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Chocolate Chips

Chocolate ChipsChocolate chips are small chunks of chocolate.  They are often sold in a round, flat-bottomed teardrop shape.  They are available in numerous sizes, from large to miniature, but are usually around 1 cm in diameter.  Many sizes are available depending on preference.

Origin
Chocolate chips are a required ingredient in chocolate chip cookies, which were invented in 1933 when Ruth Graves Wakefield of the Toll House Inn in the town of Whitman, Massachusetts added cut-up chunks of a semi-sweet Nestle chocolate bar to a cookie recipe. The cookies were a huge success, and Wakefield reached an agreement with Nestle to add her recipe to the chocolate bar's packaging in exchange for a lifetime supply of chocolate.

Initially, Nestle included a small chopping tool with the chocolate bars, but in 1939 they started selling the chocolate in chip (or "morsel") form. The Nestle brand Toll House cookies is named for the inn.

Types of chips
Originally, chocolate chips were made of semi-sweet chocolate, but today there are many flavors. These include bittersweet chocolate chips, peanut butter chips, butterscotch chips, mint chocolate chips, white chocolate chips, dark chocolate chips, milk chocolate chips, and white and dark swirled chocolate chips.

Uses
Chocolate chips can be used in cookies, pancakes, waffles, cakes, pudding, muffins, crepes, pies, hot chocolate, and various types of pastry. They are also found in many other retail food products such as granola bars, ice cream, and trail mix.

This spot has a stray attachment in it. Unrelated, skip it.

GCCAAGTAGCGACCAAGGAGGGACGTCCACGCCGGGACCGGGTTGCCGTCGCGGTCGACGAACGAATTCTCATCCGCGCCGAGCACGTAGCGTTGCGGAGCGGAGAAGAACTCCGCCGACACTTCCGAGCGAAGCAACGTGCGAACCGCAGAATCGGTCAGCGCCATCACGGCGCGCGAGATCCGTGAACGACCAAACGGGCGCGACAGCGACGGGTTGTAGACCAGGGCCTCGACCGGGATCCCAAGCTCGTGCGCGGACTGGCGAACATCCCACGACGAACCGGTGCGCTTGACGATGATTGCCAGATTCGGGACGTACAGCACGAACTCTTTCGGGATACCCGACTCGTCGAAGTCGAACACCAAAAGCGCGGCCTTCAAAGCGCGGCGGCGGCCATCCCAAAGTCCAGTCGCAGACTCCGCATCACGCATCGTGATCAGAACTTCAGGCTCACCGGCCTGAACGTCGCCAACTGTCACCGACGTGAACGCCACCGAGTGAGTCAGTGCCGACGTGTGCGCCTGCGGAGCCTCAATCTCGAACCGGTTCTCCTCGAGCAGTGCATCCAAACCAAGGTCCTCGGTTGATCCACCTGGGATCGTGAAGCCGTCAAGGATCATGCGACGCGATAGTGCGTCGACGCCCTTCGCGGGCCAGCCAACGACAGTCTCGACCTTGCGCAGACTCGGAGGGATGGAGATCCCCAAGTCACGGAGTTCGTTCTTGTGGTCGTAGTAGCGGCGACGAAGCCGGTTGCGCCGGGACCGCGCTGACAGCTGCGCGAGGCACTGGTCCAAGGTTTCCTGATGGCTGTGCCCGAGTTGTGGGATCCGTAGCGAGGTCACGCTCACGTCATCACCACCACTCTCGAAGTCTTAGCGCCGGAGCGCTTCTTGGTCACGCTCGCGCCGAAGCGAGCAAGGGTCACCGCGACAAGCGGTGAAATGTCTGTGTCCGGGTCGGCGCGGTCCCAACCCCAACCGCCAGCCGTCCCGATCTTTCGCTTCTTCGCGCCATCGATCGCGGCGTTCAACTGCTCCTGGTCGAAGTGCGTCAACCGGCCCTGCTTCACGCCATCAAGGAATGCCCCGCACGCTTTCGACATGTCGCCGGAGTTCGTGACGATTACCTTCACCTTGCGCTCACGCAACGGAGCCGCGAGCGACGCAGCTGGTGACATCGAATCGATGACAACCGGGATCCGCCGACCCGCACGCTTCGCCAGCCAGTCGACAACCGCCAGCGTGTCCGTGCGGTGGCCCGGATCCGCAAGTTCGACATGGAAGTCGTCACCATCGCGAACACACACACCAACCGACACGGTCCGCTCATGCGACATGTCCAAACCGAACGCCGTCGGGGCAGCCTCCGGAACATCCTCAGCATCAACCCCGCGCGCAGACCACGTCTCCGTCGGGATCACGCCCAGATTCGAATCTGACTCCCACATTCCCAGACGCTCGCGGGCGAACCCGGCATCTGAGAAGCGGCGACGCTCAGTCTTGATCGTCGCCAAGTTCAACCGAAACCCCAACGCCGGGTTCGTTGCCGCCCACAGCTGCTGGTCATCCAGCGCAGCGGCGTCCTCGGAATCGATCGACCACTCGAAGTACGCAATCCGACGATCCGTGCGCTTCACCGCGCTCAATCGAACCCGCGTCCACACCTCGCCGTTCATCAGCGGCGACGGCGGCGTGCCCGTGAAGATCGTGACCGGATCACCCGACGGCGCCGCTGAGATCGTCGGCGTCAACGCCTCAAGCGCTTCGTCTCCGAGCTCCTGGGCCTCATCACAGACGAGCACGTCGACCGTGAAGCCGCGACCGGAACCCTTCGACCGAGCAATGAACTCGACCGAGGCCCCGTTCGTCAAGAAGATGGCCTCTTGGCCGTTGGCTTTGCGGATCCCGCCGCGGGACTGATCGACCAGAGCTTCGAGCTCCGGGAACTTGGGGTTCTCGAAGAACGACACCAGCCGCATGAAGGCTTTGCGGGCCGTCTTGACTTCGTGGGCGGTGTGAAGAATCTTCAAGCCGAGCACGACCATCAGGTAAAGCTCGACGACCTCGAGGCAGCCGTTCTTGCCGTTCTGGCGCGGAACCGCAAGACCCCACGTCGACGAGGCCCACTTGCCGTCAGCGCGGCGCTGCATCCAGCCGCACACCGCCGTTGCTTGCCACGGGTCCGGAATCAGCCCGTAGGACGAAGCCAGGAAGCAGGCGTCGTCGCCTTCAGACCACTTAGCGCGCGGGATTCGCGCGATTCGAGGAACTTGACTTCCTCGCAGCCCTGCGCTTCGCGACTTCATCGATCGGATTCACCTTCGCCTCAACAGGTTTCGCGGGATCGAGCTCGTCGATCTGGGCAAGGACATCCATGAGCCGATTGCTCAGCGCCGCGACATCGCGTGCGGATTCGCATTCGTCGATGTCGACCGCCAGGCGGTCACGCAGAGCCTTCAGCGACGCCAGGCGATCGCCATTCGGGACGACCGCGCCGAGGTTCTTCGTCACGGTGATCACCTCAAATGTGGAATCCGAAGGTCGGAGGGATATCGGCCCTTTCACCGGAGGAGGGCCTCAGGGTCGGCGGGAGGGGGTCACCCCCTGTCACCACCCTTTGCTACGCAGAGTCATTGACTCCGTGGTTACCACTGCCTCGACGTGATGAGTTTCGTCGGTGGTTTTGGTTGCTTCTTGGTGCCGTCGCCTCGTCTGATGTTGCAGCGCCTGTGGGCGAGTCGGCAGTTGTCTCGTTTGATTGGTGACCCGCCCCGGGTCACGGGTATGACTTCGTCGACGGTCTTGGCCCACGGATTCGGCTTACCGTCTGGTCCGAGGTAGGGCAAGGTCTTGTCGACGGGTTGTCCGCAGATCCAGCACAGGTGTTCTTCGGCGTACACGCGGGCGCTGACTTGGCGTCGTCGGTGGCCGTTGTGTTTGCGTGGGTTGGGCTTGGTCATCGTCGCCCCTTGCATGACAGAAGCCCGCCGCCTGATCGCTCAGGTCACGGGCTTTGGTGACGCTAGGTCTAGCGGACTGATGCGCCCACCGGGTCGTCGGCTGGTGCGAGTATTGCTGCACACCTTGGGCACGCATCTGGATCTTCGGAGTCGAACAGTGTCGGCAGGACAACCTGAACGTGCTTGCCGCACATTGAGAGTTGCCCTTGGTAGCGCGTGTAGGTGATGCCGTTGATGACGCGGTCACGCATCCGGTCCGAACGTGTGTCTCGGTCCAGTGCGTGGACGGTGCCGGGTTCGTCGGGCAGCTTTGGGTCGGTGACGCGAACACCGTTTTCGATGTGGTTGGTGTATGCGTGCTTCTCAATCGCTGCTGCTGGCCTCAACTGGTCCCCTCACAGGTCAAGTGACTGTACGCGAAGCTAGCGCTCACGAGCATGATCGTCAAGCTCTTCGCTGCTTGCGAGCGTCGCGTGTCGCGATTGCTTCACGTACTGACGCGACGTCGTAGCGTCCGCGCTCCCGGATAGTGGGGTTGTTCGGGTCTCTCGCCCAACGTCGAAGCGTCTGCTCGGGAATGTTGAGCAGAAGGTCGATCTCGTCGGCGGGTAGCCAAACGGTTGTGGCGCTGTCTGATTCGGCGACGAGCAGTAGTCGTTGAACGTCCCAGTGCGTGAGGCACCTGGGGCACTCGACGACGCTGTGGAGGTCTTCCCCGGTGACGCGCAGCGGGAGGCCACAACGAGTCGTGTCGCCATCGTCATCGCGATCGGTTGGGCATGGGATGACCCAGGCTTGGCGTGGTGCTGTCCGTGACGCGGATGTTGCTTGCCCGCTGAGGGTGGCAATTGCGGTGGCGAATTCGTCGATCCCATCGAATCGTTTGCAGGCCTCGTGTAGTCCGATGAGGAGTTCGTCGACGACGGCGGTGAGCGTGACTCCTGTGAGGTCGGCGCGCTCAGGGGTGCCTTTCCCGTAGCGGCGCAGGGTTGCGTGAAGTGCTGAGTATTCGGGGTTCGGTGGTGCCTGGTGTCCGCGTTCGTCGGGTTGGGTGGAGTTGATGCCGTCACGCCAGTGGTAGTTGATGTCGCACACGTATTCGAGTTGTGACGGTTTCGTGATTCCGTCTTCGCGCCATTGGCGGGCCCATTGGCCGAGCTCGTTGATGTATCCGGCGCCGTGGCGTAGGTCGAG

Chocolate chips can also be melted and used in sauces and other recipes. The chips melt best at temperatures between 104 and 113F (40 and 45C).  The melting process starts at around 90F when the cocoa butter in the chips starts to heat.  The cooking temperature must never exceed 115F (for milk and white) or 120F (for dark) or the chocolate will burn.

Although convenient, melted chocolate chips are not always recommended as a substitute for melted baking chocolate.  Because most chocolate chips are designed to retain their shape when baking, they contain less cocoa butter than baking chocolate. This can make them more difficult to work with in melted form.

Availability
Today, chocolate chips are very popular as a baking ingredient in the United States and the chocolate chip cookie is regarded as a quintessential American dessert. Chocolate chips are also available in Europe, Australia, and other parts of the world. Nestle and The Hershey Company are among the top producers of chocolate chips.

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